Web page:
Authors: Franklin Y Alvarez Cardinale * 1 ; Waldo Nogueira 2
1 Medizinische Hochschule Hannover
2 Medical University Hannover, Cluster of Excellence Hearing4all
Predicting speech understanding performance of hearing impaired people has been a challenging task for researchers, clinicians and developers. Objective measurements of speech intelligibility consists of an algorithm that transform the sound signal reaching our ears into a speech intelligibility index. Intrusive measures use information from the target speech to evaluate the signal. Additionally, some of these algorithms implement a hearing loss model to the perceived signal to account for individualized hearing loss.
This work presents an intrusive objective speech intelligibility algorithm that uses a physiological computational model of the human peripheral auditory system. Such a model consists of a population of auditory nerve fibers that transform acoustic signals into neural activity in form of spikes. Mutual information between the spike activity obtained from an ideal listener and a hearing aided listener is computed to calculate an index that is mapped to a speech intelligibility score. This algorithm is called spike activity mutual information index (SAMII).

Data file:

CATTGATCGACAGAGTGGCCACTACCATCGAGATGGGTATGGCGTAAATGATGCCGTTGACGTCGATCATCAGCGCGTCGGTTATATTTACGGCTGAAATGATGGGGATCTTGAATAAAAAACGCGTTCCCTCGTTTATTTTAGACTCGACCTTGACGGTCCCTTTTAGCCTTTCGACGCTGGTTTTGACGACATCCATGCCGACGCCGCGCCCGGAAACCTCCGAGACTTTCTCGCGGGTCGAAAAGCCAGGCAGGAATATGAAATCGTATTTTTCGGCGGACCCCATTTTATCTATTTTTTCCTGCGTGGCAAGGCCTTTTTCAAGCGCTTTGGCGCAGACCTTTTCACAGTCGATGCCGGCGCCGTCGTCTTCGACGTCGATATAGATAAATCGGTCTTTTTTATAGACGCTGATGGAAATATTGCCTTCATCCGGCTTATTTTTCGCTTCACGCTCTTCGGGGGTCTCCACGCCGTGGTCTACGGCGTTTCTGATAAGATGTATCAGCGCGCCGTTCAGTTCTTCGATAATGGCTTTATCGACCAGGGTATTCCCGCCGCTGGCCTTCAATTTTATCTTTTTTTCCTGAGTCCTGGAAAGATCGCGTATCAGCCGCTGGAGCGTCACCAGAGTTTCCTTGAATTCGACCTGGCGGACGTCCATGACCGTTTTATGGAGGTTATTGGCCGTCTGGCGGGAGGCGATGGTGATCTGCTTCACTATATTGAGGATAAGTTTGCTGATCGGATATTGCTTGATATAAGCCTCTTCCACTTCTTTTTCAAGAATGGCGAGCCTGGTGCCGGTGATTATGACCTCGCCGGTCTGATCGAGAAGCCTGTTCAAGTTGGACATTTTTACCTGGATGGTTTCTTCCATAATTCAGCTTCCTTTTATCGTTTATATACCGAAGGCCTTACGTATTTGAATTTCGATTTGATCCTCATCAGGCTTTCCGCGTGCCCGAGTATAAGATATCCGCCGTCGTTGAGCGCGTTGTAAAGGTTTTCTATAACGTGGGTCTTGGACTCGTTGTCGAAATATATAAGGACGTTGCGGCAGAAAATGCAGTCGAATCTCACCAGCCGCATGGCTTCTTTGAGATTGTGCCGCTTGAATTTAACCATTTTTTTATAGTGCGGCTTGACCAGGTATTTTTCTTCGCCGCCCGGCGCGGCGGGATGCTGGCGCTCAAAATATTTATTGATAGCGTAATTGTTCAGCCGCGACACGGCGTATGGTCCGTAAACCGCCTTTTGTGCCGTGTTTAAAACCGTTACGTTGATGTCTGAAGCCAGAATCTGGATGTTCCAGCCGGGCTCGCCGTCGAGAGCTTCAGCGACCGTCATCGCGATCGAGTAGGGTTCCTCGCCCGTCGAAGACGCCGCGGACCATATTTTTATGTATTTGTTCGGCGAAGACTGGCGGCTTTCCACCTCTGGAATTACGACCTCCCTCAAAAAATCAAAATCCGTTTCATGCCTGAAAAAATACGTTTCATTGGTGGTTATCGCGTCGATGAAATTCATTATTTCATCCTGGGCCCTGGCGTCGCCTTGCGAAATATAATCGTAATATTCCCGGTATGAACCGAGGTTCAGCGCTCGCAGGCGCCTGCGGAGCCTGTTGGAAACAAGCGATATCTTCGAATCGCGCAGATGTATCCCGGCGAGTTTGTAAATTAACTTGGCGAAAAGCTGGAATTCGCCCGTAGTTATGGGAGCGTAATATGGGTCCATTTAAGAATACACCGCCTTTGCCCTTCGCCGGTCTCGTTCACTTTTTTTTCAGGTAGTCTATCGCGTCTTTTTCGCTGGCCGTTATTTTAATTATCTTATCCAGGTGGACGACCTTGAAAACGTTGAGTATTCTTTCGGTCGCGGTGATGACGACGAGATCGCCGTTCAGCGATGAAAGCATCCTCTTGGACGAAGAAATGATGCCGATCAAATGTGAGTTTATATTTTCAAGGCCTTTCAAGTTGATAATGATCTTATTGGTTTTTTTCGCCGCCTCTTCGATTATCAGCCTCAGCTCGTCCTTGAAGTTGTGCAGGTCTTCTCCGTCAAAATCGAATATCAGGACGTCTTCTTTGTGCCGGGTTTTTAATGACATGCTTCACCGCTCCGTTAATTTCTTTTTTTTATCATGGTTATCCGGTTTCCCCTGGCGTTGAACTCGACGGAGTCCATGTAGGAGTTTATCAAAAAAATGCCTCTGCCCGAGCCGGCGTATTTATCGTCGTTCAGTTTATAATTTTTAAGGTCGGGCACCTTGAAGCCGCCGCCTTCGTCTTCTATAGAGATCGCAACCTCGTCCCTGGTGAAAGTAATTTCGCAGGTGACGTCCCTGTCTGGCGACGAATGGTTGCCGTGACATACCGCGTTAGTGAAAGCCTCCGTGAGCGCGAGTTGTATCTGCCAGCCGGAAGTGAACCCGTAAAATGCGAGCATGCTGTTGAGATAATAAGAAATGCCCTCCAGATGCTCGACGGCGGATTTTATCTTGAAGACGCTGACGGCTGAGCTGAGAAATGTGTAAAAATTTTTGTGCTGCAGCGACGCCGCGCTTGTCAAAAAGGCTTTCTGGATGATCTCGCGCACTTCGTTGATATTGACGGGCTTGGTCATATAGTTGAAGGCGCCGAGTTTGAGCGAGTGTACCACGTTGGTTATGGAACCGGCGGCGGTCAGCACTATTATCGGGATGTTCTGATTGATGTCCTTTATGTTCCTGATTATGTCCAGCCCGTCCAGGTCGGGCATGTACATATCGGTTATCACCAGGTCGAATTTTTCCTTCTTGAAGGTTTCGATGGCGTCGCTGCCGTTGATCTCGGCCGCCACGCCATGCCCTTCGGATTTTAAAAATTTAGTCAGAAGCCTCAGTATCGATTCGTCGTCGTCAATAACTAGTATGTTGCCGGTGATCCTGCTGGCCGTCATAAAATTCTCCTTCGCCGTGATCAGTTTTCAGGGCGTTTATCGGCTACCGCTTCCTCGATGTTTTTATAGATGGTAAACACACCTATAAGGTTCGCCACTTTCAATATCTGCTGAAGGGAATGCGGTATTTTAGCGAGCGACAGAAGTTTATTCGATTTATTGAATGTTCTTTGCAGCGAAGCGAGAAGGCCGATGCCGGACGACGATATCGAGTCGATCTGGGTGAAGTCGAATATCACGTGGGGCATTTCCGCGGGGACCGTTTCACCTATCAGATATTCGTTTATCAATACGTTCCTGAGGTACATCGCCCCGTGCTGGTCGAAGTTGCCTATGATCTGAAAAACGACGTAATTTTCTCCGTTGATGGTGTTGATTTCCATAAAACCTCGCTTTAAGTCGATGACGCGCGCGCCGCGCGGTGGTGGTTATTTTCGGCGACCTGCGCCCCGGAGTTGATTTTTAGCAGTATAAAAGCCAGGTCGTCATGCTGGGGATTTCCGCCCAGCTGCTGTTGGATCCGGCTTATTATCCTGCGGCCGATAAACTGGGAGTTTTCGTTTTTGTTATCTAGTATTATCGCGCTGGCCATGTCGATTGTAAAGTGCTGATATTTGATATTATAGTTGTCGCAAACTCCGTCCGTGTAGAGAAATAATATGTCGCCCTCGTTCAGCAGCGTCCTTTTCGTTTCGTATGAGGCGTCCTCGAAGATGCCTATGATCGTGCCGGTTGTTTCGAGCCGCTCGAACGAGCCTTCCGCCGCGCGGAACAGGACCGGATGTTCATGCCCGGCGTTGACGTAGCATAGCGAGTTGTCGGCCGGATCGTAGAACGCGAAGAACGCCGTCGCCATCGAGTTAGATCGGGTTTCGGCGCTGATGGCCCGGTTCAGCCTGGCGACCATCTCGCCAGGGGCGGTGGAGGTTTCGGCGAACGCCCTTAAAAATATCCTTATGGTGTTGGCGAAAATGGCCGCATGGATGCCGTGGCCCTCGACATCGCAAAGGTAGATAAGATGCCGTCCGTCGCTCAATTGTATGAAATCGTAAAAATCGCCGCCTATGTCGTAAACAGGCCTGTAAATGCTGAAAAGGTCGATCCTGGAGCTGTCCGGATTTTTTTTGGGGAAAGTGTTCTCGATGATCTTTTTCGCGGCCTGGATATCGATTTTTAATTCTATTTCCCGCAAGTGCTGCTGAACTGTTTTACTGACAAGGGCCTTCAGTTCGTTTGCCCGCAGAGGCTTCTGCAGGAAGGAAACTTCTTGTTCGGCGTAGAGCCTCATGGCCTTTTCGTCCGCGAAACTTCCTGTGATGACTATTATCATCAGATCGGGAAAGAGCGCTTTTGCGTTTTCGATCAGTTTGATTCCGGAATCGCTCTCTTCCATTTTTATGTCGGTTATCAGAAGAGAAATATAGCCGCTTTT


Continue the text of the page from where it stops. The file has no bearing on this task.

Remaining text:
Performance of SAMII was compared to the modified binaural short-time objective intelligibility (MBSTOI). The experiment baseline was taken from the first clarity prediction challenge. It consisted of simulations of different scenes where a target speaker, a noise source and a hearing aided listener were randomly located in a reververant room. Root mean square error (RMSE) between predicted percentage of word recognized and real listener performances was used to evaluate both algorithms. SAMII and MBSTOI obtained 35.16% and 36.52%, respectively.
Although SAMII do not show a significant improvement over MBSTOI, it was capable to predict speech understanding using a low-level representation of the sound. With further improvements, SAMII have the advantage of including highly detailed models of our peripheral auditory system to predict speech intelligibility with implementations beyond hearing aids.